Seeking at least a quarter of a million dollars in project funding on Christie Street, a company called Edison Junior has developed a wireless doorbell called DoorBot that transmits an audio and video feed over Wi-Fi when someone rings the doorbell. The homeowner will be able to see who’s standing at the front door and communicate over audio to find out what they want. However, there’s no video display on the DoorBot. The person standing at the front door can’t see where the homeowner is located.
Conceptually, it can provide the illusion that the home’s resident is currently in the house even if they are at work or on vacation. For instance, if a delivery driver is dropping off a package, the resident could use DoorBot to let the driver know that the package can be safely left on the doorstep. It could also help people avoid someone standing at the front door by simply looking at the video feed and choosing not to communicate.
Using just four AA batteries, the device will be powered for approximately a year before needing a replacement set of batteries. In regards to battery life, Edison Junior’s CEO Jamie Siminoff said “If the user gets a lot of rings, about 5-10 per day, the DoorBot’s batteries may last about 9-12 months. DoorBot will alert the user when the batteries are getting low so that you know to change them,” in an interview with Mashable.
Edison Junior provides a mounting bracket to install the DoorBot or the device can be attached to the left or right of the front door using four screws. When mounting the DoorBot at the typical location of a standard doorbell, the user can adjust the angle of the camera in order to better view the visitor. The camera also uses infrared technology in order to see visitors at the door at night. When a visitor presses the button on the DoorBot, a LED ring lights up around the button to indicate activity. In addition, the DoorBot is housed in a brushed aluminium plate and has been specifically designed to be weather resistant in most climates.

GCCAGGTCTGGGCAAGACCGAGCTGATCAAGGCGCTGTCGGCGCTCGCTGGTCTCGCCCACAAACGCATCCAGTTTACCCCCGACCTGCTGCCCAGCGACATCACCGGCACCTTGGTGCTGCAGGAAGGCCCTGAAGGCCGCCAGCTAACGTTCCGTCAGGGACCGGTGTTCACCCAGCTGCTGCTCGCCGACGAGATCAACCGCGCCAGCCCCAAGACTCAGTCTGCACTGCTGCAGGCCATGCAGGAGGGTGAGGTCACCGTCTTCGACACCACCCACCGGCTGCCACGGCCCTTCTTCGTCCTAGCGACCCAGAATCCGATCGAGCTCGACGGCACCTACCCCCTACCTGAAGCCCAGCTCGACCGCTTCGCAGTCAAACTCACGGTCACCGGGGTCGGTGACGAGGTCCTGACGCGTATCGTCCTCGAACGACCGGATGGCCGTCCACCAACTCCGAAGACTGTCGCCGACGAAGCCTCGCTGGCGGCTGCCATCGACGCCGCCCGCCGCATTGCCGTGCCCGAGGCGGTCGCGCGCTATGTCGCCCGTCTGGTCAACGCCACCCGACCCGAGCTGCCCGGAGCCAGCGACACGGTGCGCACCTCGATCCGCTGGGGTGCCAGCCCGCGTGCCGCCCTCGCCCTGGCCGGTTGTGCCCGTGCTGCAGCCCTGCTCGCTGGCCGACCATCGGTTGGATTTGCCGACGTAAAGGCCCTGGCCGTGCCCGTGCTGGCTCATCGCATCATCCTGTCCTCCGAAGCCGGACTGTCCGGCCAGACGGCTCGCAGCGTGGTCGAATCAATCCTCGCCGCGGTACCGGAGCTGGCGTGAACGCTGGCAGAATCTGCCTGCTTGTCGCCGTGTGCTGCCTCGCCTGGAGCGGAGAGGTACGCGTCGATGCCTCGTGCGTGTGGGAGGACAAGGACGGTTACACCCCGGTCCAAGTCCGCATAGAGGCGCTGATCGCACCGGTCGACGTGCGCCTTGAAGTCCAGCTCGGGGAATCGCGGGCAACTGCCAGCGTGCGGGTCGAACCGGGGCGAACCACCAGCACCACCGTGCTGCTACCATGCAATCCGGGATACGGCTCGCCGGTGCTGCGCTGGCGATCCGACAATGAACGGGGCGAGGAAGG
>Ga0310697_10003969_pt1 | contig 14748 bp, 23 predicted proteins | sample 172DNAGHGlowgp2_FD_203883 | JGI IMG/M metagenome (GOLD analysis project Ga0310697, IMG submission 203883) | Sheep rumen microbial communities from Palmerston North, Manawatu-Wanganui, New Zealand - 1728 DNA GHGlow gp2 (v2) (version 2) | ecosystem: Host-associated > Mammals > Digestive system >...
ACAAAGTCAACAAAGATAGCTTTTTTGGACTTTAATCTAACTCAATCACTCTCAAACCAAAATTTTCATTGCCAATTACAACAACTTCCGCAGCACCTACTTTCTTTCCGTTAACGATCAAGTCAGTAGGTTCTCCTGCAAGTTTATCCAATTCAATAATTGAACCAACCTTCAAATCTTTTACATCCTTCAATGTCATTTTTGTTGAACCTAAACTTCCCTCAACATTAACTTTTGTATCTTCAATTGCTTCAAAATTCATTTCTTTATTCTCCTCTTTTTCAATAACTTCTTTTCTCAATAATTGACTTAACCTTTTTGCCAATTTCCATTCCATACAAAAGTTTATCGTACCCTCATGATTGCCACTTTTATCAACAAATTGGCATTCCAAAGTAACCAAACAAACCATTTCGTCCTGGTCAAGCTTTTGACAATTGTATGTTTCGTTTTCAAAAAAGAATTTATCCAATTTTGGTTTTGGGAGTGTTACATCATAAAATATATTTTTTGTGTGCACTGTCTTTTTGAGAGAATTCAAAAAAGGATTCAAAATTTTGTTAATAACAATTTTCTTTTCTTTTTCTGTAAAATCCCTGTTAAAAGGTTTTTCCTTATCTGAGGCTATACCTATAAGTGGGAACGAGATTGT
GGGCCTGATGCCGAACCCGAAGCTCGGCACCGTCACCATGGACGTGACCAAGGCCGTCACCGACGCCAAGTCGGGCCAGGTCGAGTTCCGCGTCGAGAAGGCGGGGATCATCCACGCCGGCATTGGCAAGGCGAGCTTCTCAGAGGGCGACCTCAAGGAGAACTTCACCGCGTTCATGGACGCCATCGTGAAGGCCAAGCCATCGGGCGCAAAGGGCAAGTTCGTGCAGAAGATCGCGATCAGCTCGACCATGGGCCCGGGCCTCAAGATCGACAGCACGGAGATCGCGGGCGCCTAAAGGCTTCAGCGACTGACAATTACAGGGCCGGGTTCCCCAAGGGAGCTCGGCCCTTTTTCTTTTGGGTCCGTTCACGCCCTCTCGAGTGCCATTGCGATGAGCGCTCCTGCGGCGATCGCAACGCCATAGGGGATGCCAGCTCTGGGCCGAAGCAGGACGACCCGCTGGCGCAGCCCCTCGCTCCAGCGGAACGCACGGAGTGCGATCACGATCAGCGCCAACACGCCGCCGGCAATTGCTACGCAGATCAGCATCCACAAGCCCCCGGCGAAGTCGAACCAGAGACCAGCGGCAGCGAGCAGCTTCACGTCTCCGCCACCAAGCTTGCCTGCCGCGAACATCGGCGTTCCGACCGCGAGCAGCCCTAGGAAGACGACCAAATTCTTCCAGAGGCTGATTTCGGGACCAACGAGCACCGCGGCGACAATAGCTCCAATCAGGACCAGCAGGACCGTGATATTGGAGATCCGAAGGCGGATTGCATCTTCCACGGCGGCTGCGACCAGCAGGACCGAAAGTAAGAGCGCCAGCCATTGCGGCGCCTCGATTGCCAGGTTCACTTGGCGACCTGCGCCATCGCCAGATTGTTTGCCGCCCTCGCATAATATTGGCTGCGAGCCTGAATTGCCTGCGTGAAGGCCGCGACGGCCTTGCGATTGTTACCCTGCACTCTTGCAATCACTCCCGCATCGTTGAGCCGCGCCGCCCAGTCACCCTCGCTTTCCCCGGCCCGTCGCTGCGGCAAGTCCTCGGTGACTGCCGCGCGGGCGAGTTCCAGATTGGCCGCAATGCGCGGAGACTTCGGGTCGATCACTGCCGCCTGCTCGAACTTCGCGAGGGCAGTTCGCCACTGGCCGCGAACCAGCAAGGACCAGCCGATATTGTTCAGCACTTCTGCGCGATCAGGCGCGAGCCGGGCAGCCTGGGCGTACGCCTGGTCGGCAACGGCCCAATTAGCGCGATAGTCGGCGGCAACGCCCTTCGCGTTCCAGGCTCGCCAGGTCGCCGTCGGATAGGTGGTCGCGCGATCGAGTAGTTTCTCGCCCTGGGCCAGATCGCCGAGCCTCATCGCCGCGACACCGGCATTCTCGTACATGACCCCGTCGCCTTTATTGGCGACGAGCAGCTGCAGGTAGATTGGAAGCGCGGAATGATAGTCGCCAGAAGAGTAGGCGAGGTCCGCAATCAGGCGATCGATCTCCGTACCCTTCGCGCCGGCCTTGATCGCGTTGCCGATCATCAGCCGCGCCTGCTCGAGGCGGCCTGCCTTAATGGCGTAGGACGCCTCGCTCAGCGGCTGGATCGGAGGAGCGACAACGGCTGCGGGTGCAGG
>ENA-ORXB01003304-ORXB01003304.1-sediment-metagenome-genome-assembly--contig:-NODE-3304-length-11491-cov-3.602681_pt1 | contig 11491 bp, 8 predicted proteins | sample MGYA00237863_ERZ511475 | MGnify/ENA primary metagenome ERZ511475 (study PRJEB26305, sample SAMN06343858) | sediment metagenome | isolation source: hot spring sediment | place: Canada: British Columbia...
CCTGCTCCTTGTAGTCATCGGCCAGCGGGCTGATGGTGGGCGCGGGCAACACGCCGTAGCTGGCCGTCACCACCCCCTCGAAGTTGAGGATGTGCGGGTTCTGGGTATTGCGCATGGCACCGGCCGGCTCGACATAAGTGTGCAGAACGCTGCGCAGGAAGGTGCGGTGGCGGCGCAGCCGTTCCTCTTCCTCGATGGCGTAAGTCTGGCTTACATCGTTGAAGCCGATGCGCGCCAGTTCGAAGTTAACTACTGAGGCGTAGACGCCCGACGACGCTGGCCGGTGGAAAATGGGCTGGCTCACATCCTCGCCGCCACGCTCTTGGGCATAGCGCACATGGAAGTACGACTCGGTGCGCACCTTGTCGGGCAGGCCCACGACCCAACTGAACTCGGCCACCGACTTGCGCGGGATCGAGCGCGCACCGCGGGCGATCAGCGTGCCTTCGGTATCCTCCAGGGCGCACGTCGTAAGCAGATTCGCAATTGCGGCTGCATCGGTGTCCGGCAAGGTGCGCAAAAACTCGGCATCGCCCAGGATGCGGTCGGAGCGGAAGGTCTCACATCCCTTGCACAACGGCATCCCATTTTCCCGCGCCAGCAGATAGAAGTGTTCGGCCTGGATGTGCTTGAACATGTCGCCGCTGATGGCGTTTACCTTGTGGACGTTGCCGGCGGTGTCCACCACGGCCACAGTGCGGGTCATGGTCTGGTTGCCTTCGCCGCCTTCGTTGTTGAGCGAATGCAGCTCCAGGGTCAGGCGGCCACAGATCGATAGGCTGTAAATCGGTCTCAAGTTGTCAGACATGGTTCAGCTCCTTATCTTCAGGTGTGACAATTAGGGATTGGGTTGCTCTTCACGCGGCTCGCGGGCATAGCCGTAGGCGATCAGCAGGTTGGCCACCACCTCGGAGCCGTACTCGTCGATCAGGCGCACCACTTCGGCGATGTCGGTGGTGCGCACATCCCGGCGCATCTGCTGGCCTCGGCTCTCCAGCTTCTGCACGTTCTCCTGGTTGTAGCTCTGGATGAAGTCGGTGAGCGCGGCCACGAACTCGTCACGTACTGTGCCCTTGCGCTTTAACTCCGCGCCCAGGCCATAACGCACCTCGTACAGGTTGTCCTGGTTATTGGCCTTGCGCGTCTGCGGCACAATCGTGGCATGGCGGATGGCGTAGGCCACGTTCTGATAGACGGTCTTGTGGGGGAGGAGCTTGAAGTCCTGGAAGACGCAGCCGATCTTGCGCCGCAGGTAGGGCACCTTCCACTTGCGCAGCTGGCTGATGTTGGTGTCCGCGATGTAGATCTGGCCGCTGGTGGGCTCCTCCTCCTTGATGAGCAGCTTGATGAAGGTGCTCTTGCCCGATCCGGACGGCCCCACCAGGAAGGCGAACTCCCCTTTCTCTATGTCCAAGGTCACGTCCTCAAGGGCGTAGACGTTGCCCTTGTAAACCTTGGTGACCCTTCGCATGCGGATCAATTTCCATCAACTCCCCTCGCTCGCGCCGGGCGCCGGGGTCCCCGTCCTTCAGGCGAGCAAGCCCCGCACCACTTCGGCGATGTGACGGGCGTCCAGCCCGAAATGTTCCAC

In order to get started, the user downloads a free mobile application for iOS or Android smartphones and tablets. After quickly syncing through the app and the home’s wireless network, the DoorBot is ready to feed audio and video to the mobile device.
In addition, the development team has included Lockitron compatibility within the DoorBot application. The Lockitron allows a homeowner to lock or unlock the deadbolt on the front door using a smartphone application. Ideally, the homeowner will be able to see the visitor and unlock the front door without having to walk to the front of the house. It would also be ideal for verifying visiting friends of family when away from the home.
According to the pricing on Christie Street, the DoorBot costs $169 and will be delivered by July 2013. In addition, a version with a Lockitron can be purchased for $319 with the same delivery date. At this point, Edison Junior has raised about 16 percent of the total required funding, but six weeks still remain on the campaign. In order to generate even more buzz about the DoorBot, representatives with Edison Junior plan on showing off the wireless device at CES 2013 during early January.
- In the war against porch pirates, Arlo adds its own video doorbell
- The best outdoor security cameras for 2019
- Here’s everything announced at Amazon’s September 2019 event
- A filing for the Ring Video Doorbell 3 makes its way to the FCC
- The best home security cameras for 2019